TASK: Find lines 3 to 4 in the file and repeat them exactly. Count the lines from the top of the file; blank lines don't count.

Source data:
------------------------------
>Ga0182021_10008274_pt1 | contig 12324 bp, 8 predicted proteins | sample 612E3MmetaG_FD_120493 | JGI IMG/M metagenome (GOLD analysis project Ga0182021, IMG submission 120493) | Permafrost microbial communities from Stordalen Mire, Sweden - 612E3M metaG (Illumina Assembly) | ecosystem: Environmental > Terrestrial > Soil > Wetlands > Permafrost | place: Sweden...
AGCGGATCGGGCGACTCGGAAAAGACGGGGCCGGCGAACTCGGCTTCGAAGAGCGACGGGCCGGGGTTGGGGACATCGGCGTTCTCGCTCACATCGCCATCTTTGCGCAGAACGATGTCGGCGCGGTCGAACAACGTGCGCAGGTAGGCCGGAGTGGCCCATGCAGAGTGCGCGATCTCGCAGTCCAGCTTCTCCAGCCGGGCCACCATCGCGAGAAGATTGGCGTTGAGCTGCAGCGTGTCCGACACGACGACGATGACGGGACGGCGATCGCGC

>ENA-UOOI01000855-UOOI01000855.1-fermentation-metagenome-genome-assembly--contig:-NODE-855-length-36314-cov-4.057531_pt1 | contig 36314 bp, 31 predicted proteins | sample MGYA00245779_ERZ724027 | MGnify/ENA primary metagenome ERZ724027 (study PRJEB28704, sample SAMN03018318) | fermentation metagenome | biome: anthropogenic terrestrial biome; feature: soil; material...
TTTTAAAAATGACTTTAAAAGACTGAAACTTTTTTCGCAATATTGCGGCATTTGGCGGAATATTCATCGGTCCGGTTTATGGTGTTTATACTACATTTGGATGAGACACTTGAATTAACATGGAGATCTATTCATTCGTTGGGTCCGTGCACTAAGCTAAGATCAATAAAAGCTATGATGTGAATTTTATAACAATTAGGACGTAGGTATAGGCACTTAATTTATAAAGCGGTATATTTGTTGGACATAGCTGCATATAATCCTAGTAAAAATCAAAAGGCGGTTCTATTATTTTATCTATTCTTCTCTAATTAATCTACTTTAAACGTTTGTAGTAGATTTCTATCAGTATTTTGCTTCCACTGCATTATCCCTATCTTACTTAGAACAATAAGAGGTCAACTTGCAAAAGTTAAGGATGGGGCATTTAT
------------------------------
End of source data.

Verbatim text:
>ENA-UOOI01000855-UOOI01000855.1-fermentation-metagenome-genome-assembly--contig:-NODE-855-length-36314-cov-4.057531_pt1 | contig 36314 bp, 31 predicted proteins | sample MGYA00245779_ERZ724027 | MGnify/ENA primary metagenome ERZ724027 (study PRJEB28704, sample SAMN03018318) | fermentation metagenome | biome: anthropogenic terrestrial biome; feature: soil; material...
TTTTAAAAATGACTTTAAAAGACTGAAACTTTTTTCGCAATATTGCGGCATTTGGCGGAATATTCATCGGTCCGGTTTATGGTGTTTATACTACATTTGGATGAGACACTTGAATTAACATGGAGATCTATTCATTCGTTGGGTCCGTGCACTAAGCTAAGATCAATAAAAGCTATGATGTGAATTTTATAACAATTAGGACGTAGGTATAGGCACTTAATTTATAAAGCGGTATATTTGTTGGACATAGCTGCATATAATCCTAGTAAAAATCAAAAGGCGGTTCTATTATTTTATCTATTCTTCTCTAATTAATCTACTTTAAACGTTTGTAGTAGATTTCTATCAGTATTTTGCTTCCACTGCATTATCCCTATCTTACTTAGAACAATAAGAGGTCAACTTGCAAAAGTTAAGGATGGGGCATTTAT